Understanding a Supplemental Needs Trust: Protecting assets for a disabled individual

I have an adult cousin who is disabled. She is the beneficiary under the Will of our aunt. She went to another relative who is an attorney to do her Will. Although the attorney was aware of my cousin’s disability, he did not put any Supplemental Needs Trust provisions in the Will. Our aunt died. The bequest, which is significant, will disrupt her government benefits, which include residence in an assisted living facility paid for by Medicaid. What can I do?

This is a frustrating problem that happens quite often. Before we look at the solution, let’s review what a Supplemental Needs Trust is. These trusts are authorized by federal and state law and are created to hold assets for the benefit of a disabled individual in a way that will not interfere with any government benefits available to him or her. The assets could come to the individual by employment, testamentary bequest, or proceeds from a personal injury litigation settlement. These benefits include Social Security income and Medicaid benefits.

These can be crucial for the disabled individual, both in economic terms and to the extent that there are community resources available to the disabled beneficiary through Medicaid that would not otherwise be available, even through a private pay mechanism. It is paramount to protect these benefits so that care continues without interruption.

There are two types of Supplemental Needs Trusts: a “first-party” and a “third-party.” A Supplemental Needs Trust is often referred to as a Special Needs Trust and the two terms are, for general purposes, referring to the same trust vehicle.

When a Supplemental Needs Trust is funded with the individual’s own assets (i.e. bequest, lawsuit proceeds), it is called a “first-party SNT.” This is in contrast to a “third-party SNT,” which is funded with another person’s assets for the individual’s benefit.

A first-party trust is permitted only when the individual is younger than 65 years old when the transfer occurs; otherwise there is a transfer penalty (a period during which the government will not pay for benefits). If the individual was still in the community, a first-party trust may be established after the age of 65; however, the transfer is a non-qualified transfer with a five-year look-back period. If the disabled beneficiary is over 65 years old, however, and already in nursing home care, this is not the best option.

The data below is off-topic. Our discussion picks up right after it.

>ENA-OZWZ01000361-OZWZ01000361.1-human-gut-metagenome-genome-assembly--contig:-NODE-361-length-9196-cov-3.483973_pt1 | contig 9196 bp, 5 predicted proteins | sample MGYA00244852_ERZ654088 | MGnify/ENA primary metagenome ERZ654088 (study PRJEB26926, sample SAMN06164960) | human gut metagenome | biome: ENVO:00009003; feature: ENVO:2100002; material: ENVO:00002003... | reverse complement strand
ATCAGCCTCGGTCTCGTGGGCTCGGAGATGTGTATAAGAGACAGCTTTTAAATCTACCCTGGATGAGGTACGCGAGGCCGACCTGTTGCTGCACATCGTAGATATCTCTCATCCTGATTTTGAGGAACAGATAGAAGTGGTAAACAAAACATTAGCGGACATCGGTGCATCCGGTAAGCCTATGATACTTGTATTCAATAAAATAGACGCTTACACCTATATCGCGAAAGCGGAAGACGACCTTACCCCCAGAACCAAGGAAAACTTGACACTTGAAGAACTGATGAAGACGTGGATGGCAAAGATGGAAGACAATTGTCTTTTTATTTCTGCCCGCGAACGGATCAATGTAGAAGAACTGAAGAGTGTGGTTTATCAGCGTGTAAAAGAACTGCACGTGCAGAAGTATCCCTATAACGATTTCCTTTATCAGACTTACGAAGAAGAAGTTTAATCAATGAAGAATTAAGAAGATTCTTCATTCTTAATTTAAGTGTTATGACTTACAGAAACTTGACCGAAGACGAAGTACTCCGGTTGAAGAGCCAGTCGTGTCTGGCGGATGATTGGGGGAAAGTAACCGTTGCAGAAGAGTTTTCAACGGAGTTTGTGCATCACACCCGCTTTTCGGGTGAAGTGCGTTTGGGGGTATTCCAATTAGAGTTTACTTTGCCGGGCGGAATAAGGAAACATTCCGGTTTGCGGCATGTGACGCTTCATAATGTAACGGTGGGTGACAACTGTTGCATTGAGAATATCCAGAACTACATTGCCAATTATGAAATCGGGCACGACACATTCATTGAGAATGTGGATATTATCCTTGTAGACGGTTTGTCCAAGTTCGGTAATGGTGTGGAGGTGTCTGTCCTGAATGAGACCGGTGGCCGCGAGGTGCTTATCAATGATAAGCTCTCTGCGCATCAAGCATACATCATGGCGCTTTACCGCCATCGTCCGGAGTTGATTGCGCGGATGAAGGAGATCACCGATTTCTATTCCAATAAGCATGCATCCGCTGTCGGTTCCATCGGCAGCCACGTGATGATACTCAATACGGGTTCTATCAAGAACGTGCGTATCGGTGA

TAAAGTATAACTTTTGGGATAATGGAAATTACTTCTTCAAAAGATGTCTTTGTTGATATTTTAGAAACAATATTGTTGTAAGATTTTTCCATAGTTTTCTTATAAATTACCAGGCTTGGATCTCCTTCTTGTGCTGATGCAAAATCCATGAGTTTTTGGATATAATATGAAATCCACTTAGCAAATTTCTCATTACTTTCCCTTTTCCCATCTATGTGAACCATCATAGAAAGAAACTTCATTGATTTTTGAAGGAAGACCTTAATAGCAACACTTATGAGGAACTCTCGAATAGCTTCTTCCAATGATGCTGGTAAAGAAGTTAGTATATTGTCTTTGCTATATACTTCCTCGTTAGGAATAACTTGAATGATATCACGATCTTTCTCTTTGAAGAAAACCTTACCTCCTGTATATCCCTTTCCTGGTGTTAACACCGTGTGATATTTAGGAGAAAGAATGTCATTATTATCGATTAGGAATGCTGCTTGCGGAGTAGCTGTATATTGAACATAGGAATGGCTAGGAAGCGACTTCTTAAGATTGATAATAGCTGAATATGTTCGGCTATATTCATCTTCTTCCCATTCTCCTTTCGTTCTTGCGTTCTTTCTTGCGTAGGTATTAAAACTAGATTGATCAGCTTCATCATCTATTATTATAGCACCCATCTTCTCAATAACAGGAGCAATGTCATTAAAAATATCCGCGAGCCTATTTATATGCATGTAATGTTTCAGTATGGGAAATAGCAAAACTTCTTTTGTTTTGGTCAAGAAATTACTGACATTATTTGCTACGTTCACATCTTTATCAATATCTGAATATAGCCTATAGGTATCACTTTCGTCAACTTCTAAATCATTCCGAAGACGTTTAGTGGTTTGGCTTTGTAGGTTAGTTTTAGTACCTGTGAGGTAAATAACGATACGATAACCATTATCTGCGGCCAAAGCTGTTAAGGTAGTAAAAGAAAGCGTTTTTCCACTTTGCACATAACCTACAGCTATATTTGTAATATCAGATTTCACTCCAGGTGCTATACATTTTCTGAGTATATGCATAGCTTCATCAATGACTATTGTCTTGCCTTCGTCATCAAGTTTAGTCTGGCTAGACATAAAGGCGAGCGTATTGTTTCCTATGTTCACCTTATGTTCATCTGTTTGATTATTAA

A testamentary trust established under someone’s will is generally a “third-party SNT.” The benefit to a third-party trust is that it does not have a “pay back” requirement to the government, because the funds used to “seed” the third-party trust are not the disabled individual’s own funds. They are generally the funds contributed by a third-party, whether a parent, grandparent, sibling, or anyone else. Any remaining assets at the individual’s death pass as the grantor of the third-party trust directs. A first-party trust requires that the trust balance be used to pay back any government benefits received.

Back to the problem with your aunt’s Will. There are a few options, but usually the most prudent option is to seek reformation of the Will if it is financially feasible to do so:

Option 1: Pooled trust

Pooled Trusts are essentially a form of a Supplemental Needs Trust in that it suspends ownership of the funds sufficient to preserve benefits, but the individual need not create or administer a separate trust (hence the “pooled” reference). A pooled trust is managed by a nonprofit organization that is authorized to act as trustee of a global Supplemental Needs Trust for several beneficiaries (not just one, like a privately created trust). The assets in the pooled trust are not counted as assets of the individual for the purpose of determining eligibility for government benefits. Unlike the first-party trusts discussed above, the pooled trust can be utilized at any age. However, a transfer to a pooled trust can create a transfer penalty if the disabled beneficiary is currently receiving Social Security income.

Assets of a disabled person are put into a subaccount with the pooled trust and the assets can be used for the individual’s benefits during her life. Distributions are permissible to enhance the individual’s quality of life, which may include payments for vacation, computers, sporting goods, furniture, or transportation. Prohibited distributions include distributions to the beneficiary directly (as with all trusts discussed herein), distribution to a bank account, alcohol, tobacco, or firearms.